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Russian oligarch Roman Abramovich sits in a VIP lounge at Ben Gurion international airport in Tel Aviv on March 14.STRINGER/Reuters

The Canadian government says it intends to seize US$26-million belonging to a company owned by Russian billionaire Roman Abramovich, and then donate the proceeds to Ukraine to help Kyiv rebuild from Moscow’s military assault.

But legal experts say this may ensnarl Canada in a legal battle and could run afoul of a 1991 investment treaty between Russia and Canada that says assets can’t be expropriated without “prompt adequate and effective compensation.”

Foreign Affairs Minister Mélanie Joly announced Monday that Canada will seize the assets from Granite Capital Holdings Ltd., a company she said is owned by Mr. Abramovich. She said in a statement that the government is preparing a court application to “forfeit the asset permanently” to the Crown.

“The proceeds that are generated will be able to be used for the reconstruction of Ukraine and compensation to victims of the Putin regime’s illegal and unjustifiable invasion,” Ms. Joly said.

Maéva Proteau, Ms. Joly’s director of communications, said the assets are dividends in a bank account in Canada.

In a post on Twitter, Oleg Stepanov, Russia’s ambassador to Canada, called the move an attempt at “robbery in broad daylight” and said it was “proof that inviolability of private property in Canada and other Western states” had “ceased to exist.”

Canada first slapped sanctions on Mr. Abramovich in March, weeks after Russia launched a full-scale military assault on Ukraine.

The same day Ms. Joly made her announcement, The Globe and Mail reported that Canada has so far not levied sanctions on Alexei Mordashov, one of Russia’s richest oligarchs, who has strong ties to President Vladimir Putin and whose family owns a global gold-mining company that has an exploration project in Nunavut. The billionaire businessman has been blacklisted and is subject to asset freezes by the United States, the European Union and Australia.

The move on Mr. Abramovich is the first time Canada is using a new authority granted to it in a 2022 budget implementation act. The legislation gives Canada the power to forfeit or sell assets of foreigners seized under sanctions law.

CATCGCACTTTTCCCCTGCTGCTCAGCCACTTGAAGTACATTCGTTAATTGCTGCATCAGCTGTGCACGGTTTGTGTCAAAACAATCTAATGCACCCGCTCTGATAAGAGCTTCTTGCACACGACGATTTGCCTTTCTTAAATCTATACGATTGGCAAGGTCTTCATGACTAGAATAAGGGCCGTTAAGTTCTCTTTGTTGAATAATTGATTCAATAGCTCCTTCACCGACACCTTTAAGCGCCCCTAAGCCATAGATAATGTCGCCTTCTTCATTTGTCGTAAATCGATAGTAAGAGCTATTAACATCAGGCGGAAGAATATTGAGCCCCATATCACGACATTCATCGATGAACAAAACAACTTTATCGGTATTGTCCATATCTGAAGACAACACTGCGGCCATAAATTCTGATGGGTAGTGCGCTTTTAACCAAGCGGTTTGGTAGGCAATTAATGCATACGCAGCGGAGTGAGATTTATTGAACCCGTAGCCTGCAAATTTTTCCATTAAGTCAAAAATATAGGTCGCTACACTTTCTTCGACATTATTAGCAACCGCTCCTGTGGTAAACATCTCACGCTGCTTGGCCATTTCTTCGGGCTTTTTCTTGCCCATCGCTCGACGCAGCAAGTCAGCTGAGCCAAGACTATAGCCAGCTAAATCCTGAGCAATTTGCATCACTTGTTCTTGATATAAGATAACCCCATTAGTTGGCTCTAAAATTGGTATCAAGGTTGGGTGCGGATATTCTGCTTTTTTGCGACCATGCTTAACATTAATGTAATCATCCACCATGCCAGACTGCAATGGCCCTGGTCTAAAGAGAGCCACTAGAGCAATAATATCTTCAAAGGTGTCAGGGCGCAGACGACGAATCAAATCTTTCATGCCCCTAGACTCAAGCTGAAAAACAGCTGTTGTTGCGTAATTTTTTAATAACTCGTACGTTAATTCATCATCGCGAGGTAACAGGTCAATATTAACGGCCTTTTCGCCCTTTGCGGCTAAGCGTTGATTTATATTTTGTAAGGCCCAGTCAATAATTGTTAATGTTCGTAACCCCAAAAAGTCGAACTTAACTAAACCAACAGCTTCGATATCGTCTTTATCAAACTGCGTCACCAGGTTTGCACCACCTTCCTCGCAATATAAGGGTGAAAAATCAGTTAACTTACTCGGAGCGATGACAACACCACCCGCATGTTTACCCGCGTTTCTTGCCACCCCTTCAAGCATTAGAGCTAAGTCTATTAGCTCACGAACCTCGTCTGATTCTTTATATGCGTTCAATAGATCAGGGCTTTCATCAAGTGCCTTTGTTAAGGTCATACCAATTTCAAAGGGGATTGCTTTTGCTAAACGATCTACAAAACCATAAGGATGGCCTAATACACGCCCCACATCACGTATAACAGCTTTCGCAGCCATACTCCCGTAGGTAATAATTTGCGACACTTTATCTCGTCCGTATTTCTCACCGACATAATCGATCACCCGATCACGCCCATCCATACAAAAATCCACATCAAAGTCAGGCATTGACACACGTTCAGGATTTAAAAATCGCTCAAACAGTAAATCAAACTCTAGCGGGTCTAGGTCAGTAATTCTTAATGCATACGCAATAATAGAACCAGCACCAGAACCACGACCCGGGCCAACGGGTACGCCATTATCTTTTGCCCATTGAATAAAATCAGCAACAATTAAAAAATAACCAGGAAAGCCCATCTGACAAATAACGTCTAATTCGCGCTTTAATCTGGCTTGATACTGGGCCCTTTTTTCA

“We have warned Putin and his enablers that they would not be able to hide from the consequences of their actions,” Ms. Joly said.

“As Ukrainians continue to fight valiantly to reclaim the land that is rightfully theirs, we reaffirm our commitment to stand with Ukraine for as long as it takes.”

Julia Webster, a lawyer with Baker McKenzie in Toronto, said Canada may have a legal battle on its hands for a number of reasons. It will have to prove these assets are owned, directly or indirectly, by Mr. Abramovich.

Because this is the first time Canada has attempted this, “I think it’s a bit of uncharted territory,” she said.

A person whose property is subject to seizure might challenge the seizure before the Minister. Or they could challenge the law itself before a court, on the basis that the legislation is beyond Ottawa’s jurisdiction, given the division of powers in Canada between the federal government and the provinces, she said.

Another question would be whether confiscating someone’s property in this manner represents an “unreasonable search and seizure” under the Charter of Rights and Freedoms.

Ms. Webster said seizing and forfeiting assets may undermine the purpose of sanctions, which is normally to change behaviour on the part of the target. There is no longer any incentive to change behaviour after an asset is taken away, she noted.

The foreign investment promotion and protection agreement (FIPPA) between Russia and Canada grants the investments of Russian nationals protection in Canada. The treaty calls for binding arbitration to settle disputes.

Deputy Prime Minister Chrystia Freeland said in a statement that Canada will not let wealthy Russians close to Mr. Putin to hide their money here.

“Putin’s oligarchs are complicit in Russia’s illegal and barbaric invasion of Ukraine. Canada will not be a haven for their ill-gotten gains,” she said.

Toronto trade lawyer Mark Warner predicted Canada would have difficulty linking the money to Mr. Abramovich.

“I find it hard to believe Abramovich would have assets in a Canadian bank account nine months after he was sanctioned by Canada,” he said.